This groundbreaking text makes an intervention on behalf of disability studies into the broad field of qualitative inquiry. Ronald Berger and Laura Lorenz introduce readers to a range of issues involved in doing qualitative research on disabilities by bringing together a collection of scholarly work that supplements their own contributions and covers a variety of qualitative methods: participant observation, interviewing and interview coding, focus groups, autoethnography, life history, narrative analysis, content analysis, and participatory visual methods. The chapters are framed in terms of the relevant methodological issues involved in the research, bringing in substantive findings to illustrate the fruits of the methods. In doing so, the book covers a range of physical, sensory, and cognitive impairments. This work resonates with themes in disability studies such as emancipatory research, which views research as a collaborative effort with research subjects whose lives are enhanced by the process and results of the work. It is a methodological approach that requires researchers to be on guard against exploiting informants for the purpose of professional aggrandizement and to engage in a process of ongoing self-reflection to clear themselves of personal and professional biases that may interfere with their ability to hear and empathize with others.
About the Author
Ronald J. Berger is Professor Emeritus of Sociology at the University of Wisconsin-Whitewater. He has published more than 50 journal articles and book chapters, as well as 16 books, including Introducing Disability Studies; Hoop Dreams on Wheels: Disability and the Dedicated Wheelchair Athlete; Wheelchair Warrior: Gangs, Disability, and Basketball (with Melvin Juette); Disability, Augmentative Communication, and the American Dream: A Qualitative Inquiry (with Jon Feucht and Jennifer Flad); and Storytelling Sociology: Narrative as Social Inquiry (with Richard Quinney). Berger has received his university’s highest awards for both teaching and research, as well as the Wisconsin Sociological Association’s William H. Sewell Outstanding Scholarship Award. Laura S. Lorenz is a senior research associate and lecturer at the Institute for Behavioral Health of the Schneider Institutes for Health Policy at Brandeis University, USA. She is Program Director for the Supportive Living Inc Wellness Center for Brain Injury Rehabilitation and Research in Lexington, MA working with inter-disciplinary colleagues to implement a program of research to support the social, cognitive, and physical rehabilitation of individuals living with chronic brain injury. Before coming to Brandeis, Dr. Lorenz worked for more than 20 years in international development as a writer, editor, and educator, focused on identifying and disseminating research, management improvement, and program results for global audiences, for agencies such as UNICEF, World Food Program, and the US Agency for International Development. Her assignments often involved encouraging partnerships, project replication, and behavior change. She has published in peer review journals in the fields of sociology, health, and visual studies.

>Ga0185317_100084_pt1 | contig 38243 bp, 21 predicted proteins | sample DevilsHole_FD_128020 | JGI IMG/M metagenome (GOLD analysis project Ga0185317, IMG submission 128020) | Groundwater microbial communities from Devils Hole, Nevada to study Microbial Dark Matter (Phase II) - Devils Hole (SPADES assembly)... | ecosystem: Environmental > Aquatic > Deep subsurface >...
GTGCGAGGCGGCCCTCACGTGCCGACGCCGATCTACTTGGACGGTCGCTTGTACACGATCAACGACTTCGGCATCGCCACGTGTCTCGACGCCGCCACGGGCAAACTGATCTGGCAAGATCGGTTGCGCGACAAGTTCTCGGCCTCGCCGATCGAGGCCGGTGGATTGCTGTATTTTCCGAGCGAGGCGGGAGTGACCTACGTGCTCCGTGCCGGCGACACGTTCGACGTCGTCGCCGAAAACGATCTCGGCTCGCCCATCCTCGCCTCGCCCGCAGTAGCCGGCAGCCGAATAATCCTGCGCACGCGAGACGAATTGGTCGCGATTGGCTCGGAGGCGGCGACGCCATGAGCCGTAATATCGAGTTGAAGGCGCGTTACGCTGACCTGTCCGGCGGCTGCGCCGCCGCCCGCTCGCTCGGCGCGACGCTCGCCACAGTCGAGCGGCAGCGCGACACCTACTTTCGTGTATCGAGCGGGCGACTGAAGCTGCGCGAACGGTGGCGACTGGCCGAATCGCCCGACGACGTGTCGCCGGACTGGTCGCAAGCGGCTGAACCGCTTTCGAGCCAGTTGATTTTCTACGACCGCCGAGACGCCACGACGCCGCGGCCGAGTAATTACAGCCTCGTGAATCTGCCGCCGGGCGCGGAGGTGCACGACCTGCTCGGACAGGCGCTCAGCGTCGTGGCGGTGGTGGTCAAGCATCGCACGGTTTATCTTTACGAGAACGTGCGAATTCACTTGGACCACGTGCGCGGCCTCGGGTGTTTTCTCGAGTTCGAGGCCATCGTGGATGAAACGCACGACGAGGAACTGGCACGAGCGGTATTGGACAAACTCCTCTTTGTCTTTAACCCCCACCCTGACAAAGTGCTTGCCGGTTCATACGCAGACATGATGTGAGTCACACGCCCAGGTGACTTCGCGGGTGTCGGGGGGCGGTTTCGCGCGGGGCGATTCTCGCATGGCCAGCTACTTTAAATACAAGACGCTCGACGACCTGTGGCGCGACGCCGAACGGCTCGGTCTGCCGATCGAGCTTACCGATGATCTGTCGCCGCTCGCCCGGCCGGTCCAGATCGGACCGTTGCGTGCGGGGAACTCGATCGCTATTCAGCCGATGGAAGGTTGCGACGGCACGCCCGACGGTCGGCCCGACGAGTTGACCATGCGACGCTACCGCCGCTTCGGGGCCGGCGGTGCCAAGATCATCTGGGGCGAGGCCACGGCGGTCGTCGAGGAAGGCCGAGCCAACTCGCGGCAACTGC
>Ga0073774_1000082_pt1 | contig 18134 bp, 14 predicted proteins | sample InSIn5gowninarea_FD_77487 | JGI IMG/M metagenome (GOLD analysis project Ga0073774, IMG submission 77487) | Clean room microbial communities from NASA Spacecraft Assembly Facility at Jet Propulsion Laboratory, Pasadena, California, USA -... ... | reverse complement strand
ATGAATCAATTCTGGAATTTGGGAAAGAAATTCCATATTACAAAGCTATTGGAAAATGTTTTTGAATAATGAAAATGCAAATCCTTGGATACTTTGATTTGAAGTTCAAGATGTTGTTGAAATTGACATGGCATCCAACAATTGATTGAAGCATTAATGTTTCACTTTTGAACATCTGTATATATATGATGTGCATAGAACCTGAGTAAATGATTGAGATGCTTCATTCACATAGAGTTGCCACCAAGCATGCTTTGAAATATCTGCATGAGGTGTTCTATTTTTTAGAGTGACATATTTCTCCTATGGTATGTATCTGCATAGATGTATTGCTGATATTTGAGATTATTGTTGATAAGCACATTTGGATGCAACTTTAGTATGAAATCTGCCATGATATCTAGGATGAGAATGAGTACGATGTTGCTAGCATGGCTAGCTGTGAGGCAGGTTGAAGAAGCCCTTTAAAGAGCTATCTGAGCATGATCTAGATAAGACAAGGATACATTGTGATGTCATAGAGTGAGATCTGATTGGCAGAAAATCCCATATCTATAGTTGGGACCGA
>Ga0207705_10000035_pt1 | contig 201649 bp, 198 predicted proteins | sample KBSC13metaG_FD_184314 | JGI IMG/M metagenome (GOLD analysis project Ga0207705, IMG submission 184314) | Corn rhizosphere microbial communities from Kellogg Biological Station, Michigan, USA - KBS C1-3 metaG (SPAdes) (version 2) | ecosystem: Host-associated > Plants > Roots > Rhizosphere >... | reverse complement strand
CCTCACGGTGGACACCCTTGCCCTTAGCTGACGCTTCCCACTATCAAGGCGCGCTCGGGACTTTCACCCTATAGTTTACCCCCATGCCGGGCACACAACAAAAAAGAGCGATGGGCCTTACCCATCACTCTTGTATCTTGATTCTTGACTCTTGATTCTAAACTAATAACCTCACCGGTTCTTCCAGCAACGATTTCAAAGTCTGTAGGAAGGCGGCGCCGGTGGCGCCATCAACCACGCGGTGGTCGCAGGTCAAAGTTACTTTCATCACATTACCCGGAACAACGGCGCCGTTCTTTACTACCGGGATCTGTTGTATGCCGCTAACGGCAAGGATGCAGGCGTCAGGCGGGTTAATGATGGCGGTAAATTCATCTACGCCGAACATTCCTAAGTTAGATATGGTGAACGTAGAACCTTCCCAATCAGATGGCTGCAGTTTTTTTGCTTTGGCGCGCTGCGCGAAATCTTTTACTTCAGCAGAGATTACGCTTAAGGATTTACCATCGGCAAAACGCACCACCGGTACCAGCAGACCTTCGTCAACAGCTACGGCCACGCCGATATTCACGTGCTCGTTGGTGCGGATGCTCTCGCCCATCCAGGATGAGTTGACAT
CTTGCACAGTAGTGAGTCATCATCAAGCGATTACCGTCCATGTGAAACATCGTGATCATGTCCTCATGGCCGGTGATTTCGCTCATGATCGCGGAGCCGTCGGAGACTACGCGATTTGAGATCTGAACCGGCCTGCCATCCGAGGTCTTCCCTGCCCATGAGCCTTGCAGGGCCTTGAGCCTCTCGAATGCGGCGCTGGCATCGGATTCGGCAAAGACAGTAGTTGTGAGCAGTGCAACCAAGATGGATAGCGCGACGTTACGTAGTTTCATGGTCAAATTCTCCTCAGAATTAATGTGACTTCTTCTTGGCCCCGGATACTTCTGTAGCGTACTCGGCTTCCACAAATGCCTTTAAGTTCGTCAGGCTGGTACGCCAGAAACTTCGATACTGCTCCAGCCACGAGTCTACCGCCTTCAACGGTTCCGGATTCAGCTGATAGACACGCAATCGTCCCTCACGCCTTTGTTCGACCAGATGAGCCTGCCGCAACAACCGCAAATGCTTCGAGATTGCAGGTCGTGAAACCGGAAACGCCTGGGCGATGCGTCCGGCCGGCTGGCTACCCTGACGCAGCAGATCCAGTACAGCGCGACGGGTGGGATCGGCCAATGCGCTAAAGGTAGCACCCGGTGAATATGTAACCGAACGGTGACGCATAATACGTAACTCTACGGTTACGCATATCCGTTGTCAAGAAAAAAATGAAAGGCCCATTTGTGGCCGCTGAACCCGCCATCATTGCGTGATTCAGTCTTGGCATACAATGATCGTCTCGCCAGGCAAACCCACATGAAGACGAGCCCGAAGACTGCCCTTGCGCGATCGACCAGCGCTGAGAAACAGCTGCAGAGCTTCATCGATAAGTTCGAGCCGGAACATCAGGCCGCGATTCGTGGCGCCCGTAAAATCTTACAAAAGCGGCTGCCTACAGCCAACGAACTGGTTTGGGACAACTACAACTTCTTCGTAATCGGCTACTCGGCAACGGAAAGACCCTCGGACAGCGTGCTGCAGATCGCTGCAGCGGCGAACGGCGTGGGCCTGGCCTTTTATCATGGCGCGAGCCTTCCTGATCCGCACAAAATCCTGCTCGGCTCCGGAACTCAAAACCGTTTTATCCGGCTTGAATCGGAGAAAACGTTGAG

Table of Contents
Preface, Ronald J. Berger and Laura S. Lorenz; Disability and qualitative research, Ronald J. Berger and Laura S. Lorenz. Part 1 Observational Methods: A bricolage of urban sidewalks: observing locations of inequality, Valerie Leiter; Observations of a disability summer camp: the method of phenomenological seeing, Ronald J. Berger; Ethnographies of blindness: the method of sensory knowledge, Gili Hammer. Part 2 Interviews and Focus Groups: Staying true to their stories: interviews with parents of children with disabilities, Sara E. Green; Negotiating deafness and identity: methodological implications of interviewing with hearing loss, Melissa Jane Welch; Talking about sex: focus group research with people with disabilities, Sarah Smith Rainey. Part 3 Autoethnography and Life History Methods: Institutional resistance to accessible architecture and design: a collaborative autoethnography, Carla Corroto and Lucinda Kaukas Havenhand; ‘It’s not like you’re going to college anyway’: a performative autoethnography, Anjali J. Forber-Pratt; Recovery from spinal cord injury: a theorized life history, Ronald J. Berger. Part 4 Content Analysis and Visual Methods: Disability and humor in film and television: a content analysis, Ronald J. Berger; Living with brain injury: participatory visual methods and narrative analysis, Laura S. Lorenz; Sharing the results of visual methods research: participation, voice, and empowerment, Laura S. Lorenz and Maria Paiewonsky. References; Index.